After getting hospitalised by his best friend, Ren Fuuji (Toriumi Kousuke) returns to a normal school life. Fortunately for him, he has a childhood friend in Kasumi Ayase (Fukuhara Ayaka) who persistently checks up on his condition, while an aloof senpai called Rei Himuro (Nabatame Hitomi) teases him on the rooftops. Admittedly, I wasn’t expecting something too outstanding from a self-insert visual novel protagonist, but I still felt underwhelmed. Ren’s personality is flat, something I consider to be the adaptation’s fault, since he was entertainingly wry from what little I played of the visual novel. That said, they did nail his fear of blades, and a quickly passing frame makes it quite obvious where it originates from – a traumatic experience where either he stabbed someone or got stabbed himself. What’s more, he lost consciousness in front of the guillotine, though that probably has more to do with his spiritual encounter rather than phobia.
Now, I’d imagine the guillotine will become a focal point of the series. Ren’s dream was extremely visceral, and it was uncomfortable to watch him madly squirm as the blade descended upon his neck. Cue the audible gasps of shock when his head cleanly came off, leaving a trail of spurting blood. Makes me really appreciate the fact I wasn’t born before the French Revolution. Thinking about it, Dies Irae has set up a huge obstacle for its protagonist to surpass. If Ren is going up against this seemingly magical guillotine, he’ll eventually have to overcome his fear of blades, which puts him in a nice spot for some character development. At the most crucial moment, I’m expecting him to find willpower and motivation when it matters. The only question will be if people can be bothered to stick around till then, because so far, the series has been sluggish in its inspiration.
I really liked how we were hinted towards an aspect of the Longinus Dreizehn Order and their powers. Most of the members had red skulls flickering over them towards the end of the episode, and their arrogant smirks conveyed some magnitude of the evil we’re about to deal with. If I had to guess, they were the ones behind the murder that occurred, and that probably doesn’t scratch the surface of the nefarious schemes they have in mind. Valerian Trifa (Narita Ken) delivered a chilling speech which highlighted how despicable these people are, his words sounding like the prelude to a genocide. He literally sanctioned killing, despite being a religious priest. Talk about a farce! And the way in which other officers eagerly lapped up his frenzied zealotry makes me lose hope in the idea that these people can be reasoned with. Bloodshed and huge power struggles are about take place in this quiet and unassuming city, and what can I say. Who could have guessed that magical and maniacal Nazis would find their way into 21st Century Japan?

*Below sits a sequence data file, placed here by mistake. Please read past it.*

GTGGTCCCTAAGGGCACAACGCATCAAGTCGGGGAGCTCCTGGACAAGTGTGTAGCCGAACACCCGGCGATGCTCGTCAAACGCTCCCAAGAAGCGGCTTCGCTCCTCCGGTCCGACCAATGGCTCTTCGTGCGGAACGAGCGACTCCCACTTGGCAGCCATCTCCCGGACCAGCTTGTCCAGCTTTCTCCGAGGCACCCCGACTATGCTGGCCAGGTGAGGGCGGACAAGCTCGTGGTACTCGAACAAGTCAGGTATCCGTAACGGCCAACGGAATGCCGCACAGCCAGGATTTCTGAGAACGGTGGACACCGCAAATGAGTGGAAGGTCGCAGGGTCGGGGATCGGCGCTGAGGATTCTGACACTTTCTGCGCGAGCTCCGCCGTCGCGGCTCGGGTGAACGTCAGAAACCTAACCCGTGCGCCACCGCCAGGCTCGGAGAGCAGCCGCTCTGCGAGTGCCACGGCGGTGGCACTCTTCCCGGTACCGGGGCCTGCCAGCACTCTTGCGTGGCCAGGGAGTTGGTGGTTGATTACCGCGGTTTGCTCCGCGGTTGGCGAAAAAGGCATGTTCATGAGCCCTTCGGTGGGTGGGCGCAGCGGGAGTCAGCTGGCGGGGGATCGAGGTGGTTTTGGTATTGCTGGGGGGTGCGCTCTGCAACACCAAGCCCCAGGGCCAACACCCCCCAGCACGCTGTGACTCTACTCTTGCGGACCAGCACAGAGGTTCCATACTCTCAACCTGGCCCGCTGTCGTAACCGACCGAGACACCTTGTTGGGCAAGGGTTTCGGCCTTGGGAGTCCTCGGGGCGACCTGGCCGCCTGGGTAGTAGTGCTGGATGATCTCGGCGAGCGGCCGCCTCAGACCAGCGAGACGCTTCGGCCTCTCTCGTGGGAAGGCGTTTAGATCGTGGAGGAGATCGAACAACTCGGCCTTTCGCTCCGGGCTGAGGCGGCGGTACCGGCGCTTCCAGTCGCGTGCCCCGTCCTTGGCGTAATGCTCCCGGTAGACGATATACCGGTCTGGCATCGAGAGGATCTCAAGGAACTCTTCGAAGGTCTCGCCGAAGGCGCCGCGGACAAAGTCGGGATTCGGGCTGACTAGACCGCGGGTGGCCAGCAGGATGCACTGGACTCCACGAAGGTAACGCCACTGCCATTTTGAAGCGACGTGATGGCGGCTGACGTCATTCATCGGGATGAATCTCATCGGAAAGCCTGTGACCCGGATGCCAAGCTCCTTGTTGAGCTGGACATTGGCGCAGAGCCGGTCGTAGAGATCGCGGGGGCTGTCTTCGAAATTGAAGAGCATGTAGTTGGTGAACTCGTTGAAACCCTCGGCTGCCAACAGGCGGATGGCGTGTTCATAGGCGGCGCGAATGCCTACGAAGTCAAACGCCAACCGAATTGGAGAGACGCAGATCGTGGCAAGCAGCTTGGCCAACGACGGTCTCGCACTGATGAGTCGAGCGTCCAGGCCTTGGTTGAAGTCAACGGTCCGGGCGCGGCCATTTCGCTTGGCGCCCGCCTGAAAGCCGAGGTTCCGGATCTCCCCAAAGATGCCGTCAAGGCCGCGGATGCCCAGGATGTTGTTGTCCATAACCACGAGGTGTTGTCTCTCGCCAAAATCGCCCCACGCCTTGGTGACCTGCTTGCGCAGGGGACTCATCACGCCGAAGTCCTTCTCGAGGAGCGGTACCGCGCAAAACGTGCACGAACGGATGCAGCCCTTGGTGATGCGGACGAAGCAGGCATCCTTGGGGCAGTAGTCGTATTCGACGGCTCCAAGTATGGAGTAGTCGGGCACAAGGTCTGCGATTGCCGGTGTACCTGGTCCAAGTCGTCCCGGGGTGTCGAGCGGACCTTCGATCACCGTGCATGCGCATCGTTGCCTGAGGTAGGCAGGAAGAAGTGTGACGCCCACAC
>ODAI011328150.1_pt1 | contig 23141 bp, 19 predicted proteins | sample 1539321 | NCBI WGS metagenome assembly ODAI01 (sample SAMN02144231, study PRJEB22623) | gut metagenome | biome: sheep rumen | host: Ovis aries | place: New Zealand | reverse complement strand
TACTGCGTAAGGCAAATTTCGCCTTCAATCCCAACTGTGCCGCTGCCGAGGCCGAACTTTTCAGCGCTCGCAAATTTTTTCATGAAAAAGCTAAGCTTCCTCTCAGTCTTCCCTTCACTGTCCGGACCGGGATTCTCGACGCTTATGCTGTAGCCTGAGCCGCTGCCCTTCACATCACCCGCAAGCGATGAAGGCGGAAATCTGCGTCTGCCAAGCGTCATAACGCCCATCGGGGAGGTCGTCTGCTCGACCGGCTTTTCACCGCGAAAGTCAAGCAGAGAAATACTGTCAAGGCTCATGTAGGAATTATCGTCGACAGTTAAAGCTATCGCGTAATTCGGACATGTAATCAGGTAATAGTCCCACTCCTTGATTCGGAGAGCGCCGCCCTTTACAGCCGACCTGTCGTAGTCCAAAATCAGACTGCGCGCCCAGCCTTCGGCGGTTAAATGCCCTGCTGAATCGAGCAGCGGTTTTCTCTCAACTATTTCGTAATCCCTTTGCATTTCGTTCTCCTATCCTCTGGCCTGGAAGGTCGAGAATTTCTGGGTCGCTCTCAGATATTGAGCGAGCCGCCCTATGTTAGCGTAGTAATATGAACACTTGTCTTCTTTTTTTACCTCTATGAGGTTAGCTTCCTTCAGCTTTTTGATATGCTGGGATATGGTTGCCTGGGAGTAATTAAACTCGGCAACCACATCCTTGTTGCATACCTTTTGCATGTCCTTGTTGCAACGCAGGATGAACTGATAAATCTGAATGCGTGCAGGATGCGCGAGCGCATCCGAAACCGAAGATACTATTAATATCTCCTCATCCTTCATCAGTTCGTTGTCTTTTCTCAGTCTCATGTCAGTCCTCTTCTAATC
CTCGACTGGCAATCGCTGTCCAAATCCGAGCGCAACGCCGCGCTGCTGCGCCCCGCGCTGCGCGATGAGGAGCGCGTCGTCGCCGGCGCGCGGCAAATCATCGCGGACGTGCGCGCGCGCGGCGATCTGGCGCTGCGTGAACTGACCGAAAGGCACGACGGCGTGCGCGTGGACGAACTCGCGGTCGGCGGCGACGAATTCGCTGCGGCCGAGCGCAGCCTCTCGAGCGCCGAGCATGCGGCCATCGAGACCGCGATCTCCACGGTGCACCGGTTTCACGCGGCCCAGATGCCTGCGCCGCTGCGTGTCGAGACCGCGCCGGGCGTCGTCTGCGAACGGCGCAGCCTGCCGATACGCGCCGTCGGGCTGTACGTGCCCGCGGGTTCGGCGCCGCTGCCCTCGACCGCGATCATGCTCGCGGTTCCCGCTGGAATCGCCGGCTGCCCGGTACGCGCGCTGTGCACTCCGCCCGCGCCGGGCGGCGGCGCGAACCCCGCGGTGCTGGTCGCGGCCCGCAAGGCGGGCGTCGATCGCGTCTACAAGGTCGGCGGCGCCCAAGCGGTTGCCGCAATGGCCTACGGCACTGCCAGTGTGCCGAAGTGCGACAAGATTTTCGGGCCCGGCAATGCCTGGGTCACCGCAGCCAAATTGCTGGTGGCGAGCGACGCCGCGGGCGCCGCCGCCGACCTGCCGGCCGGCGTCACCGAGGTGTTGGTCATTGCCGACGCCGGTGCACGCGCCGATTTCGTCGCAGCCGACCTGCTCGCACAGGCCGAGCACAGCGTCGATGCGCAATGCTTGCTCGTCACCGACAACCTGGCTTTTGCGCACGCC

Last week, I tabled my initial expectations for Dies Irae, which haven’t changed much in anticipation for the real start. However, the previous animation and storyboarding were definitely a cause for concern. Not only did the action scenes run on budget animation, but the sequence of events set during WW2 Germany were mostly inexplicable. In comparison, things calmed down a lot this week, so it’s quite difficult to run comparisons in those specific areas. Though I don’t think it met a high enough standard, we certainly got off to a better start.
We finally received solid introductions to a few characters, and I really liked Rea in particular. Kasumi was quite annoying, but her antics were quite amusing. Although Episode 00 fell short in many aspects, at least it left me expecting chaos and action further down the line. A premise based upon mystery has also been established, regarding the twilight girl from Ren’s dream and the murderer. However, I think that these conceal the bigger stakes to be had. From the lack of Reinhardt and Karl, I can only assume that conditions have not been met for their return to the corporeal world. I wonder if Ren can stop the Longinus Dreizehn Order from being fully revived, and save his loved ones from the guaranteed destruction that these Nazis will wreak.
If you’re still not sure about continuing but find yourself invested in the premise, there are other avenues you can turn towards. Dies Irae started life as a visual novel and incidentally, the common route is currently free to play on Steam. I haven’t played it myself, so I can’t really offer any words of wisdom regarding how good it actually is. However, I’ve been assured by people that it offers a better and fairer representation of Dies Irae. Unfortunately, I won’t be blogging this show anymore. Perhaps if I had more free time, I might have considered it. But I’m currently very busy, and have other anime from this season that are higher on my list of priorities. That’s it from me, and if you happen to be more familiar with the source material, let me know what your thoughts are!